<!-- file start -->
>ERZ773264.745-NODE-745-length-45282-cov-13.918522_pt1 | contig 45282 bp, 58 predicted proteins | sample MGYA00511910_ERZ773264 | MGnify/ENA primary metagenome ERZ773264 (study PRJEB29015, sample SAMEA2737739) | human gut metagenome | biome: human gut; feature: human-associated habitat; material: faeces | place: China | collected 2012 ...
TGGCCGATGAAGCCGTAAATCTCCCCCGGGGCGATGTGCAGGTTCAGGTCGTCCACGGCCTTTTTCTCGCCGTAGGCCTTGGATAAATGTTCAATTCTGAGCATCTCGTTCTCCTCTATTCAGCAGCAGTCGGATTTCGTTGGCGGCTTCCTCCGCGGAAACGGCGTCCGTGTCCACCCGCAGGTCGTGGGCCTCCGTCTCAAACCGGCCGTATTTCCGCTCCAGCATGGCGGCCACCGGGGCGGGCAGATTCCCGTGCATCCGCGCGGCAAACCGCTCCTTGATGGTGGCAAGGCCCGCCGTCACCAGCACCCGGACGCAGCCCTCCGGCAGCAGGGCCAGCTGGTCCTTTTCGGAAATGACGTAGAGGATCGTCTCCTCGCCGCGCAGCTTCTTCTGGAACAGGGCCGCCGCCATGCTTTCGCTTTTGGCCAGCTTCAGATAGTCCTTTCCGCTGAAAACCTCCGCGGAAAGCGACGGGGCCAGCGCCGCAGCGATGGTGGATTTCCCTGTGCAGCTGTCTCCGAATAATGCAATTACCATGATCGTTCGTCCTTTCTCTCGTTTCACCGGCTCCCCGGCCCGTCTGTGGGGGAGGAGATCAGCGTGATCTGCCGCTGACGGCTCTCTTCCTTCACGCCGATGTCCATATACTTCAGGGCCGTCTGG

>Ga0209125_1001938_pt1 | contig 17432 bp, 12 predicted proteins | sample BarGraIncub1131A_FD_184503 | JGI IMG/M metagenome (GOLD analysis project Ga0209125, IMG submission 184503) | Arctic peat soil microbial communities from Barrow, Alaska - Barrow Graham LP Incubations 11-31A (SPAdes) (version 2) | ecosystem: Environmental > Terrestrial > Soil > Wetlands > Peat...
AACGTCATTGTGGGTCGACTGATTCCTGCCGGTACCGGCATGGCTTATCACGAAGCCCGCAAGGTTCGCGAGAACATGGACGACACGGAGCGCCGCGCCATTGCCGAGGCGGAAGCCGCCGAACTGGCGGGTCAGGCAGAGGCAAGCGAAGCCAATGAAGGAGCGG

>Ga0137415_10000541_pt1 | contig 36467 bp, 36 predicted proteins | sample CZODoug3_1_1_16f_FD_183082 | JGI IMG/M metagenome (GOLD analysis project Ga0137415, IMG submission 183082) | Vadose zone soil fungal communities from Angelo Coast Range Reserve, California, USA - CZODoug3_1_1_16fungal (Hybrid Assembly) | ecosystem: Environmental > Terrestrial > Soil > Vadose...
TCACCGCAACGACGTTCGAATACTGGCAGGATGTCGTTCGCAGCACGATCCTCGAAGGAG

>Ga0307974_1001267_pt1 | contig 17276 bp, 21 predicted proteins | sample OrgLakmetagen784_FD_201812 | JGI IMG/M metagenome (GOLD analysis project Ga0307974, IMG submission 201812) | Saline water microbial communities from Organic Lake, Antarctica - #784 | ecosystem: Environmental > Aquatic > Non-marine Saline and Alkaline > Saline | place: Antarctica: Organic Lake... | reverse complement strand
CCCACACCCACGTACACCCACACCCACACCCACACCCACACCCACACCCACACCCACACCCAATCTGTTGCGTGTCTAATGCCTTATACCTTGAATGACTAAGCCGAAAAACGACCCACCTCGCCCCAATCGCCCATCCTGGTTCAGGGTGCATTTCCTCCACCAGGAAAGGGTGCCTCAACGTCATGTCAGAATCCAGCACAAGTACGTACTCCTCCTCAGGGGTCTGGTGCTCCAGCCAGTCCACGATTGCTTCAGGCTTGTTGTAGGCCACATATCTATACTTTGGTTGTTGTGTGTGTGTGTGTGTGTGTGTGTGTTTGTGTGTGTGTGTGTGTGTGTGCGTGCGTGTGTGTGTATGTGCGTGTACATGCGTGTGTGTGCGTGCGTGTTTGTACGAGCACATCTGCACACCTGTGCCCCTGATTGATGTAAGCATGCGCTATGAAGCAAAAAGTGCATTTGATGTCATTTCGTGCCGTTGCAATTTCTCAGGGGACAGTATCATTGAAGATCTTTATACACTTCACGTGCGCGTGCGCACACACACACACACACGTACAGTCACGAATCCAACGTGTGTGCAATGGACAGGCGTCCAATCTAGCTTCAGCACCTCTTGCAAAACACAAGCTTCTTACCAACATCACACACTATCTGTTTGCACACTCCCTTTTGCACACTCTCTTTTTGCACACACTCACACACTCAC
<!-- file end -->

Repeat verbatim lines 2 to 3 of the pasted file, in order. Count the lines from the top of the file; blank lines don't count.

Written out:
TGGCCGATGAAGCCGTAAATCTCCCCCGGGGCGATGTGCAGGTTCAGGTCGTCCACGGCCTTTTTCTCGCCGTAGGCCTTGGATAAATGTTCAATTCTGAGCATCTCGTTCTCCTCTATTCAGCAGCAGTCGGATTTCGTTGGCGGCTTCCTCCGCGGAAACGGCGTCCGTGTCCACCCGCAGGTCGTGGGCCTCCGTCTCAAACCGGCCGTATTTCCGCTCCAGCATGGCGGCCACCGGGGCGGGCAGATTCCCGTGCATCCGCGCGGCAAACCGCTCCTTGATGGTGGCAAGGCCCGCCGTCACCAGCACCCGGACGCAGCCCTCCGGCAGCAGGGCCAGCTGGTCCTTTTCGGAAATGACGTAGAGGATCGTCTCCTCGCCGCGCAGCTTCTTCTGGAACAGGGCCGCCGCCATGCTTTCGCTTTTGGCCAGCTTCAGATAGTCCTTTCCGCTGAAAACCTCCGCGGAAAGCGACGGGGCCAGCGCCGCAGCGATGGTGGATTTCCCTGTGCAGCTGTCTCCGAATAATGCAATTACCATGATCGTTCGTCCTTTCTCTCGTTTCACCGGCTCCCCGGCCCGTCTGTGGGGGAGGAGATCAGCGTGATCTGCCGCTGACGGCTCTCTTCCTTCACGCCGATGTCCATATACTTCAGGGCCGTCTGG

>Ga0209125_1001938_pt1 | contig 17432 bp, 12 predicted proteins | sample BarGraIncub1131A_FD_184503 | JGI IMG/M metagenome (GOLD analysis project Ga0209125, IMG submission 184503) | Arctic peat soil microbial communities from Barrow, Alaska - Barrow Graham LP Incubations 11-31A (SPAdes) (version 2) | ecosystem: Environmental > Terrestrial > Soil > Wetlands > Peat...